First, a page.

Stoap at! Ma oxters ur right ticklie. In Inglis: Stop that! My underarms are ticklish.”

Susan Braithwaite

Thank You

Susan and Jez Braithwaite both work and still blog regularly as well bike, take amazing photographs. I’m in awe of what Susan accomplishes in spite of her pain and full work schedule. Thank you so much for the opportunity to get to know you better.

The Kelpies Photo by Susan Braithwaite

Now it’s your turn

Susan and I would both love to hear what you think. Leave us your comment and start a chat. In March we are doing something new with the interview posts. There will be a follow-up with a summary of your comments with links to the newest post on your blogs and a report of what is new in Susan’s life as a blogger and author.

90 replies »

  1. Now I know why it didn’t appear in my reader, the link to bushboys world doesn’t work. There is a ; after the// giving https;// instead of https://
    Given that your blog should appear in my reader. I wonder what I was doing around that date, perhaps was quite busy and didn’t get to my reader.

    Liked by 1 person

  2. How come I missed this interview especially as I have a mention!!!! I love Susan’s writing and have been reading the snippets she was posting a few years ago of Running the Asset. I am almost a 5/10 reading/interpreting Scots but a 2/10 trying to pronounce a lot of the words 😂😂
    Great interview Marsha ❤

    Liked by 1 person

  3. Marsha, you did a great job on making this interview flow with such ease. The spacing and pacing made it quite enjoyable – and of course the content was interesting. Susan, you have a unique mix of talents and being a marksman must have been hard to walk away from because of the injury – but it looks like the writing has been a great path for you and your other talents.
    I really smiled to read this part… how you
    “started an embarrassing amount of blogs”
    so many of us can relate with that and glad your current one is in its fourth year

    Liked by 1 person

    • Sorry for the late response!

      Thank you for reading, Yvette. 😊

      It’s so good to know I’m not the only one who had a blog starting problem (I also have a stationery hoarding problem 😬 ).
      Leaving the military was a hard thing to overcome, but I’m a fatalist (apparently most Scots are 🤷‍♀️ ) and believe that everything happens for a reason. So, I started to hunt down the good that could possibly come from it, and, hey presto! Writing.

      Liked by 1 person

  4. What a wonderful interview Marsha and Susan! Thank you so much for the mention Susan! Much appreciated. I am in awe that you are writing with your non dominant hand! Just amazing. 😀
    English is my 2nd language too and I was surprised taht some of the Scots words are familiar to me! Hae a guid day!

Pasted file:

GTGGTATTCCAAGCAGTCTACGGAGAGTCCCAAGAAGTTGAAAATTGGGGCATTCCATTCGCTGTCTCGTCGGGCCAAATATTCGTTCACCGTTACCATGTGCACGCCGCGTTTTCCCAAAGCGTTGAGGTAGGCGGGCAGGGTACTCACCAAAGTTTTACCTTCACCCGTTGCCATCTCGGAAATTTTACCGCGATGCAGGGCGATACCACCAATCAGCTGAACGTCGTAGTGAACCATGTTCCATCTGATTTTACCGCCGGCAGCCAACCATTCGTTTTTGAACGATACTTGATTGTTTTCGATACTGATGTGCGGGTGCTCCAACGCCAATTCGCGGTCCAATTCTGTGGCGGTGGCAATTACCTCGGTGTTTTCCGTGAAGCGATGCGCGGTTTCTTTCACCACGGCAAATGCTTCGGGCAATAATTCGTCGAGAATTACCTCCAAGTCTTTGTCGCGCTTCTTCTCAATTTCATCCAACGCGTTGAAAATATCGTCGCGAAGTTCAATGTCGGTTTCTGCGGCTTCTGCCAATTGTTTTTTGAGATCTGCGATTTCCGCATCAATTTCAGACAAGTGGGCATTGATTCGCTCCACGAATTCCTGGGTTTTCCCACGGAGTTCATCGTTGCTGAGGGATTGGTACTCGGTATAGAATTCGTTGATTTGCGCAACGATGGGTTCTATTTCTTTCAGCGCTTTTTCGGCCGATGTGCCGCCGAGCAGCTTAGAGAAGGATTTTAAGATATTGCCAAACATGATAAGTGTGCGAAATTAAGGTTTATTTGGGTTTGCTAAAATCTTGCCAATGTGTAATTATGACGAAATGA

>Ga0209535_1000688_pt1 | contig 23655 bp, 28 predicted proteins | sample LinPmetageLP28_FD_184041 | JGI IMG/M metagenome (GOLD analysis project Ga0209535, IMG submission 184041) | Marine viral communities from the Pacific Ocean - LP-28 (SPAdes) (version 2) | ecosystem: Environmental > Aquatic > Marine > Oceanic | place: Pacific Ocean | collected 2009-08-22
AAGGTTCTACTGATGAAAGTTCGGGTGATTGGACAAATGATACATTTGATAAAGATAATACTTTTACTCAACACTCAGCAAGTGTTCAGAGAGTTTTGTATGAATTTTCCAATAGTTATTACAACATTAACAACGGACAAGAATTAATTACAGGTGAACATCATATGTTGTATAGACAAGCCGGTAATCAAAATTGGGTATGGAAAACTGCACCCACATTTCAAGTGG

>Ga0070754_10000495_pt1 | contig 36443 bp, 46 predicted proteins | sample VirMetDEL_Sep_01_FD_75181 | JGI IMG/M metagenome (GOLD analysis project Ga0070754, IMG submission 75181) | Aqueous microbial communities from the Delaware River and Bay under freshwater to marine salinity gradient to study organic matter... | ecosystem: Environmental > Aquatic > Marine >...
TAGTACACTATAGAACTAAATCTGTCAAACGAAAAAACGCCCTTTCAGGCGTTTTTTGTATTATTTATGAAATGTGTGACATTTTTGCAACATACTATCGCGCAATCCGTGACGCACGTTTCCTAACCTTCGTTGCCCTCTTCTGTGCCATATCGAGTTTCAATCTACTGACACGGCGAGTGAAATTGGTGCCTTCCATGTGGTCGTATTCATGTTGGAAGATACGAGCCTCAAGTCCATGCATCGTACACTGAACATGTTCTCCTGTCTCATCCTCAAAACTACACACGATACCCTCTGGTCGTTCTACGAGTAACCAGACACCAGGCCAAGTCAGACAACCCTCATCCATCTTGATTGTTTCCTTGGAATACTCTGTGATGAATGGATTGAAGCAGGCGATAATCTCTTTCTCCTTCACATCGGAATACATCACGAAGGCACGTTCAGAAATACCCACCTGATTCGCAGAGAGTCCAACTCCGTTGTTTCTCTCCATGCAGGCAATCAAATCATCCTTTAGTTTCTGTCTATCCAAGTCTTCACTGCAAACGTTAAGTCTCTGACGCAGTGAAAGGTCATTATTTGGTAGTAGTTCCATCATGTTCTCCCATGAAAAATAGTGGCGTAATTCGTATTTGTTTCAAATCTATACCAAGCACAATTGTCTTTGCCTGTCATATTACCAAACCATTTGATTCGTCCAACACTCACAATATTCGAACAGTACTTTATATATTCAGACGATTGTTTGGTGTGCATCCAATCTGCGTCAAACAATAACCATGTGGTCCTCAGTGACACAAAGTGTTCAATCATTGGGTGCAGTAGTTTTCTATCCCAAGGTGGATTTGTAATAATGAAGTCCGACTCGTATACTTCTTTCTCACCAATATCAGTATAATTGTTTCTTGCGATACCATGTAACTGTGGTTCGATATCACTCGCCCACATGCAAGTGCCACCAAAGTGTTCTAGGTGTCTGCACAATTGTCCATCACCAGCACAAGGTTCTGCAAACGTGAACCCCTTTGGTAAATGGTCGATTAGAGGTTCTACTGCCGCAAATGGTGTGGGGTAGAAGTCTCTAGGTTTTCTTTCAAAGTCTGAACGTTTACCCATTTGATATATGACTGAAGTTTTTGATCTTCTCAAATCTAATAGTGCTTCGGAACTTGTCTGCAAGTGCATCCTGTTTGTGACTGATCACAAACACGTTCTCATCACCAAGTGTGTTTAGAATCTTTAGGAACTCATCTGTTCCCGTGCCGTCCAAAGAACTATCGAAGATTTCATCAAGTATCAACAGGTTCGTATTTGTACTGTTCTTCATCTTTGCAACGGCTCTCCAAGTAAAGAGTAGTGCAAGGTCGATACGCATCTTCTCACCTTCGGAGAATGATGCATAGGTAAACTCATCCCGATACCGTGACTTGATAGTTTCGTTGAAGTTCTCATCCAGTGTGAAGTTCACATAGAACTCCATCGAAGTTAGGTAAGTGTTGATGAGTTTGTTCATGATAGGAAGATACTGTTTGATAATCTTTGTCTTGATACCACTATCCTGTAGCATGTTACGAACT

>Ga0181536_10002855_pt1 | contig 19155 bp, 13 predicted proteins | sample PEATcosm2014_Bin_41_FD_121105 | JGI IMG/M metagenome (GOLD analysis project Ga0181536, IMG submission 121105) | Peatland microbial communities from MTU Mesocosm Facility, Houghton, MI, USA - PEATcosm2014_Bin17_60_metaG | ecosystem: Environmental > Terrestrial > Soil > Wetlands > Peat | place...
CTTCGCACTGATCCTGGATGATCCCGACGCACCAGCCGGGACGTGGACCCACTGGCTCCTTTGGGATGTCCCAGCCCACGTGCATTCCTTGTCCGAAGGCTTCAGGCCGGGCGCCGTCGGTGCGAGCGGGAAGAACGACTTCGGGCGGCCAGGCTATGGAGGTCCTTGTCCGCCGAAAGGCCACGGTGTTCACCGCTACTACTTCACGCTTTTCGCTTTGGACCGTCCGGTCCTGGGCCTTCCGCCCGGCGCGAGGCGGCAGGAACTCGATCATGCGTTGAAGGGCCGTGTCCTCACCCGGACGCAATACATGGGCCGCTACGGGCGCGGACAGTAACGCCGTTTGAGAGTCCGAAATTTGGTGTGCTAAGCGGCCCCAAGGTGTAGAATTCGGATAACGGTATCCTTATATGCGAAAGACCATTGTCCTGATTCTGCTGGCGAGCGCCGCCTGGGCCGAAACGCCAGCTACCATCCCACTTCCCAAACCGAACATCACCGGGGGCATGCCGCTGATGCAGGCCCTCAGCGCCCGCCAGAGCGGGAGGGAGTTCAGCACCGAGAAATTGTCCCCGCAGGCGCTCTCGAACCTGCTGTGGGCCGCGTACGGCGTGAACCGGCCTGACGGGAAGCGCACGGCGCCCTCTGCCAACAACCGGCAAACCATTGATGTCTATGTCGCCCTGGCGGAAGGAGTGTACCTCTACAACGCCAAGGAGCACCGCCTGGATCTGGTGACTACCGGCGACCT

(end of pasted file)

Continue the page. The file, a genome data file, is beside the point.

Liked by 1 person

  5. So nice to meet the other half of Jez…..and I love that Susan is so passionate about her native tongue. I am from Yorkshire myself and although I never grew up there, I love to hear a Yorkshire dialect. Even more…I like to read it in it’s purest form.

    Liked by 2 people

  6. Fab interview, ladies! I’m enjoying following Susan’s progress as she works on her new novel, and I’m eagerly anticipating its release. In the meantime, the ‘Thing’s in Scots’ series on her blog is a pleasant reminder of the time I spent ‘up the road’.
    PS – thanks for the mention, Susan 🙂

    Liked by 1 person

          • I am actually. It’s definitely been restorative during the long days of the pandemic, and now we’ve become friends, of course we continue. Isn’t the blogging community wonderful, once you embrace it?

            Liked by 1 person

          • I’m so glad, Margaret. I love mine, too. I wish we’d done online Zoom groups when I first started ten years ago. I felt so alone when I had problems. My blogging friends and I sludged along helping each other as best we could through our comments. Pretty boring for everyone else. But it’s different than being able to talk and share screens. Now it is like have friends tutoring friends.

            Liked by 1 person

          • I’m not in any groups at the moment. Our schedule makes it nigh on impossible to do the group thing. But, I do have a group of supportive bloggers, a couple of whom you’ve met in the comments (Stefanie and Chris). I’ll certainly keep it in mind for when we’re not on the go all day. 🤗

            Liked by 1 person

          • It does take about han hour a week for me per group. If you ever want to zoom, we can always schedule. We will do one Zoom call to follow-up as planned during your next vacay, if that works.